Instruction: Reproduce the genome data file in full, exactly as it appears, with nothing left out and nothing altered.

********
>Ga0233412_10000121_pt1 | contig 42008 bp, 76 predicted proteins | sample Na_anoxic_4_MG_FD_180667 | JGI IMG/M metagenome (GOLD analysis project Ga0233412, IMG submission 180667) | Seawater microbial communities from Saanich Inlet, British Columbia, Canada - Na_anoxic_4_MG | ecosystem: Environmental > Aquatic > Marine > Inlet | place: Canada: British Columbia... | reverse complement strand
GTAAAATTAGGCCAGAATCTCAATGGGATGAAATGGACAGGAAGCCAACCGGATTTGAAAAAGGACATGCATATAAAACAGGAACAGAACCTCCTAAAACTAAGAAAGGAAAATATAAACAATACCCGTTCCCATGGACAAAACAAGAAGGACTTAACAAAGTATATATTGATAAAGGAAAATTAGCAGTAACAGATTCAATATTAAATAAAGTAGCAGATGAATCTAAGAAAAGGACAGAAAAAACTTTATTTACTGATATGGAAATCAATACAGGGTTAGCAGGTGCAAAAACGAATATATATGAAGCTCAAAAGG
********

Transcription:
>Ga0233412_10000121_pt1 | contig 42008 bp, 76 predicted proteins | sample Na_anoxic_4_MG_FD_180667 | JGI IMG/M metagenome (GOLD analysis project Ga0233412, IMG submission 180667) | Seawater microbial communities from Saanich Inlet, British Columbia, Canada - Na_anoxic_4_MG | ecosystem: Environmental > Aquatic > Marine > Inlet | place: Canada: British Columbia... | reverse complement strand
GTAAAATTAGGCCAGAATCTCAATGGGATGAAATGGACAGGAAGCCAACCGGATTTGAAAAAGGACATGCATATAAAACAGGAACAGAACCTCCTAAAACTAAGAAAGGAAAATATAAACAATACCCGTTCCCATGGACAAAACAAGAAGGACTTAACAAAGTATATATTGATAAAGGAAAATTAGCAGTAACAGATTCAATATTAAATAAAGTAGCAGATGAATCTAAGAAAAGGACAGAAAAAACTTTATTTACTGATATGGAAATCAATACAGGGTTAGCAGGTGCAAAAACGAATATATATGAAGCTCAAAAGG